Second, the rejection of Jesus on the seventh speech, suggests another way that the Jews refuse the Sabbath. Already in John 5, Jesus condemns the leaders in Jerusalem for their refusal to find Sabbath rest in him. Now again, it is intriguing that the rejection of Jesus comes after the seventh speech. Instead of resting in and enjoying the bread of life offered by Jesus, these disciples have hardened their hearts against hime, just like the Israelites of old—some of whom preferred to collect manna for themselves on the Sabbath, than to trust in God (see Exod. 16:27–30).

Third, there may be one more reason why seven speeches are employed here, and it has to do with the judgment offered by Jesus. In the context of John 6, it is important to see that Jesus’s offer of the bread of life comes in a section where the major result is judgment, not salvation. Remarkably, he offers salvation (i.e., eternal life) but most of his followers refuse. Thus, inviting judgment. And knowing that judgment is a theme of the chapter and that the whole witness of John’s Gospel is judicial (i.e., a series of court room scenes spread across Israel), it invites us to see John 6 in light of the Psalm 12:6—a passage that highlights God’s perfect judgment.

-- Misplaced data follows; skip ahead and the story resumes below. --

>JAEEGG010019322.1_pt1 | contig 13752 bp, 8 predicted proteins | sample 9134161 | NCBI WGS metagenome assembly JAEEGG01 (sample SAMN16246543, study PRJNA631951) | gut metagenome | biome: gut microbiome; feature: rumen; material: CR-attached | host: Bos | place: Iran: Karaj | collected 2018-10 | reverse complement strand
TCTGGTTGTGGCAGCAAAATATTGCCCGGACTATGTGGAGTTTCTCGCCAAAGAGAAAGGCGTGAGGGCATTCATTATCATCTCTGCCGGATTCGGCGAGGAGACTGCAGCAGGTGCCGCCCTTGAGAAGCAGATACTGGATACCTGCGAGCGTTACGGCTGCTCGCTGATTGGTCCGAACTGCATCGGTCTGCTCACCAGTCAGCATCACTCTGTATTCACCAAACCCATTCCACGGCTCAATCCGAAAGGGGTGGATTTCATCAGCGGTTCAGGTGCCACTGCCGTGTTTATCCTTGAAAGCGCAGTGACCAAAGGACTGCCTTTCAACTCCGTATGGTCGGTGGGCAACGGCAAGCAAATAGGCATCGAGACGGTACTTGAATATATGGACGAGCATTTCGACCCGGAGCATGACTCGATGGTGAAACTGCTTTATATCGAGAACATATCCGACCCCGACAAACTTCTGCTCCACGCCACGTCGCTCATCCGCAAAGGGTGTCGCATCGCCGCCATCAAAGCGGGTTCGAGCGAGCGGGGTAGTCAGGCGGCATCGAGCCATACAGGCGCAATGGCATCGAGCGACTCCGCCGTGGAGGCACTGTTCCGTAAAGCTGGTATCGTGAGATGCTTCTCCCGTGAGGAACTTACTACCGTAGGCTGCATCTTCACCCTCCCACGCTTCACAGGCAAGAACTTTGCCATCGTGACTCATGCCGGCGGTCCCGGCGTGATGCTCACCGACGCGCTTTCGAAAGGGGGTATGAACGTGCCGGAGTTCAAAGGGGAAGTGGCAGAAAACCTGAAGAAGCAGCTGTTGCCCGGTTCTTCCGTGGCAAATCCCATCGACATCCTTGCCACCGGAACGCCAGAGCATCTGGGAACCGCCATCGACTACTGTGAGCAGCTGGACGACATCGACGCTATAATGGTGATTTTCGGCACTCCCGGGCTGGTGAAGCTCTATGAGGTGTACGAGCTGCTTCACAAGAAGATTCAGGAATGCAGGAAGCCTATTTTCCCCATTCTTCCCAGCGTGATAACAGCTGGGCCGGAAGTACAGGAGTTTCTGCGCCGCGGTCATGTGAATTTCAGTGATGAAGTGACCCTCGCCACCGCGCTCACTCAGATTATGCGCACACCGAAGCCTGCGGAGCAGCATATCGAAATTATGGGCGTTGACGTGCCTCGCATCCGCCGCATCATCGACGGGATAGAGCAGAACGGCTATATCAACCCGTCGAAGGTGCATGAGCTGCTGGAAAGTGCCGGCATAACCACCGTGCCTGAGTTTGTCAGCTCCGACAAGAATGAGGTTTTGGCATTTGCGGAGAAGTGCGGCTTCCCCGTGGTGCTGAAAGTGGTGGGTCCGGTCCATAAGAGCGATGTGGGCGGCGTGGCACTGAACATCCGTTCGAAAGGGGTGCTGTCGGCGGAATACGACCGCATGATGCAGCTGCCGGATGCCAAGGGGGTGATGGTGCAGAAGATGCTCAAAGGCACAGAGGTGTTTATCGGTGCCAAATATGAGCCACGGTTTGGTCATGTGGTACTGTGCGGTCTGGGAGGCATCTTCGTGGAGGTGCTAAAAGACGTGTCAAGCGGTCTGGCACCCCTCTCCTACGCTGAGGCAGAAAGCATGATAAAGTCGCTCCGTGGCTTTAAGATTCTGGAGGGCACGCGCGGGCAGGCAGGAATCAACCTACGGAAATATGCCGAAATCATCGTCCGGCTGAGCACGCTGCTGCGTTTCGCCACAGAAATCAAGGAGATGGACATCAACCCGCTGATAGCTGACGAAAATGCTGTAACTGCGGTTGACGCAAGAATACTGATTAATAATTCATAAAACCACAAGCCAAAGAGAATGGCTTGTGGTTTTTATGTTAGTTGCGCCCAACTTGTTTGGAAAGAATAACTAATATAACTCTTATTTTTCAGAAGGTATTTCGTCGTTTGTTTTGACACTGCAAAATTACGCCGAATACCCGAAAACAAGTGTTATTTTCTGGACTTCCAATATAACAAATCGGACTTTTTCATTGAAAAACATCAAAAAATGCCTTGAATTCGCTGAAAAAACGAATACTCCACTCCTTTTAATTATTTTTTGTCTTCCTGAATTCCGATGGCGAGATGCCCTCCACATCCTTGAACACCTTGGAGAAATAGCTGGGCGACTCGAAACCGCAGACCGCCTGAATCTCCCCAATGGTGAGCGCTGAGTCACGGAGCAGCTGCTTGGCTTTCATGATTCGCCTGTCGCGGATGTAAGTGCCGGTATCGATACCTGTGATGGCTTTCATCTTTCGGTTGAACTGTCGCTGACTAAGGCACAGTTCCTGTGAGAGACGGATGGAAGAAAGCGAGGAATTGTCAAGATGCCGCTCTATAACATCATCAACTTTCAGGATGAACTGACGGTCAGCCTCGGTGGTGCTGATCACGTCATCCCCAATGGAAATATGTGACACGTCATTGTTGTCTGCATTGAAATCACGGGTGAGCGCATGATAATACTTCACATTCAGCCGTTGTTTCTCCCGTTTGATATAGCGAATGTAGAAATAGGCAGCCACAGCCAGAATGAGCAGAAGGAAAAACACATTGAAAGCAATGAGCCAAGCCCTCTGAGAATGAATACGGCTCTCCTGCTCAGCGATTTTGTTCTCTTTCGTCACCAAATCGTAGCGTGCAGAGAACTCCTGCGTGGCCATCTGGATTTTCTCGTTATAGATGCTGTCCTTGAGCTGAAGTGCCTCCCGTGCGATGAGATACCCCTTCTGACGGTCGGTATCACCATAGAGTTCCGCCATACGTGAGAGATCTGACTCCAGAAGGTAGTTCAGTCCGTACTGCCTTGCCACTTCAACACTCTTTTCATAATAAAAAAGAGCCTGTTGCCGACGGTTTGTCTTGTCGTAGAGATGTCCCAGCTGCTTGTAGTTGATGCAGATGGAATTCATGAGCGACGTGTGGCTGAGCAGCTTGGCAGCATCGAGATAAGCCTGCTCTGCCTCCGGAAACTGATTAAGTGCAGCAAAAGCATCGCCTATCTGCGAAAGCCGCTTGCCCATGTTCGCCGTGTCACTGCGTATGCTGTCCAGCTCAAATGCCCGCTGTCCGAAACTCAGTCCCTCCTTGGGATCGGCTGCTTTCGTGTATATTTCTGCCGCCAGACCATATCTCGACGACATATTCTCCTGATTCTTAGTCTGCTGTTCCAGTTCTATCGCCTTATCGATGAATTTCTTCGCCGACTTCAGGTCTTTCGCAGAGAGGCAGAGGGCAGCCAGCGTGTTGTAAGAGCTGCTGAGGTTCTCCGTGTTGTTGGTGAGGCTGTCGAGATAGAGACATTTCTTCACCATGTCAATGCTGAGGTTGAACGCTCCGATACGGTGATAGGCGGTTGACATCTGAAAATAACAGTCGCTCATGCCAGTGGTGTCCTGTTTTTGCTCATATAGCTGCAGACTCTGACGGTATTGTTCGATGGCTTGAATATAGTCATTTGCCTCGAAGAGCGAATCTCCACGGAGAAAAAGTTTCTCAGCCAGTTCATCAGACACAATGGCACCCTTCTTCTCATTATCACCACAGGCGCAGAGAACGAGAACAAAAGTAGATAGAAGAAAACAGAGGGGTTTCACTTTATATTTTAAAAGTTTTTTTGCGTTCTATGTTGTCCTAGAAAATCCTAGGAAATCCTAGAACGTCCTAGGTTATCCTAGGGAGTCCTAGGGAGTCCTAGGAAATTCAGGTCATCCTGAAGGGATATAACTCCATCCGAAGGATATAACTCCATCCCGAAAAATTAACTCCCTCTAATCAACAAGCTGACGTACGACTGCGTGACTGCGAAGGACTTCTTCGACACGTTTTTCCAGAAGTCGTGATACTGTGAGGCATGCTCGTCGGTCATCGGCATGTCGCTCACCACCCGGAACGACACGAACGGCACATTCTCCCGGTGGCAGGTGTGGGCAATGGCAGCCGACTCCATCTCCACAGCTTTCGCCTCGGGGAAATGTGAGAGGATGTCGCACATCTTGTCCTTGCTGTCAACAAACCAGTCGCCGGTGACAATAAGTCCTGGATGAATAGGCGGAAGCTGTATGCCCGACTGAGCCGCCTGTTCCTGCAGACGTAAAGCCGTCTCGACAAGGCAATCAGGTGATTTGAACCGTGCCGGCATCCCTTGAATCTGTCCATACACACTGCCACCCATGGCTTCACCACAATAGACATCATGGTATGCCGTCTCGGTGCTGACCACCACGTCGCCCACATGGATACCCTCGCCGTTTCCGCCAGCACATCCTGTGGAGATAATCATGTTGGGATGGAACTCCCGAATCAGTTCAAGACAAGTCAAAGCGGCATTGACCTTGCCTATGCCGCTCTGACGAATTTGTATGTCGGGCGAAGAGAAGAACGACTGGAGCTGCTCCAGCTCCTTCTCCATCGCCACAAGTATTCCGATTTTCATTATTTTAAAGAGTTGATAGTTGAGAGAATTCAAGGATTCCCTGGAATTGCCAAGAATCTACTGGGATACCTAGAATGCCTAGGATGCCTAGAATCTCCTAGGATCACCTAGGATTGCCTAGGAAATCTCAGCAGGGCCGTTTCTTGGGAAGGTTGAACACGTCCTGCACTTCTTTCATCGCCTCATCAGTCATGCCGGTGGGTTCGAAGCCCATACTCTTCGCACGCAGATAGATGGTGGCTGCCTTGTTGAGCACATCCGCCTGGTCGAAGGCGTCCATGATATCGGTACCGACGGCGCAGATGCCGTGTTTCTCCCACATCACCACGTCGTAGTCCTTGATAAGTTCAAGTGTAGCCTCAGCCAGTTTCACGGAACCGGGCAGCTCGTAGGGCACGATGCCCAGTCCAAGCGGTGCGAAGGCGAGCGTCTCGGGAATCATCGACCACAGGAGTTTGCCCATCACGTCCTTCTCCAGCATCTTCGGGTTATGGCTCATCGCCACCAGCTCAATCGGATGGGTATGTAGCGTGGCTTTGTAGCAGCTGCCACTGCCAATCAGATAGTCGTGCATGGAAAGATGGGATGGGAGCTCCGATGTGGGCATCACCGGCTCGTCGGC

What Psalm 12:6 Tells Us About God’s Judgment in John 6

Psalm 12 is a psalm where the Lord promises to arise in order to defend the needy against the wicked. Indeed, if we read in Psalm 12 in the context of Psalm 3–14, as I think we should, this is a psalm that answers the calls for God to rise up and judge the wicked (see Pss. 9:19 and 10:12). With that background in view and with God’s rising judgment in the foreground (v. 5), we find these words in verse 6: “The words of the Lord are pure words, like silver refined in a furnace on the ground, purified seven times.”

Most of the time, Psalm 12:6 gets read in isolation and added to the list of proof texts for the inerrancy of God’s Word (i.e. the Bible). There’s nothing wrong with that per se, but in context, the purity of God’s word, as compared to words purified in a fire, has to do with God’s impending judgment. And it is a glorious truth that when God pours out his wrath and separates the wicked from the faithful, he does so at the perfect time and only after his words have been refined in the fire. Thus, I am inclined to read John 6 with Psalm 12:6 in view. Here’s why.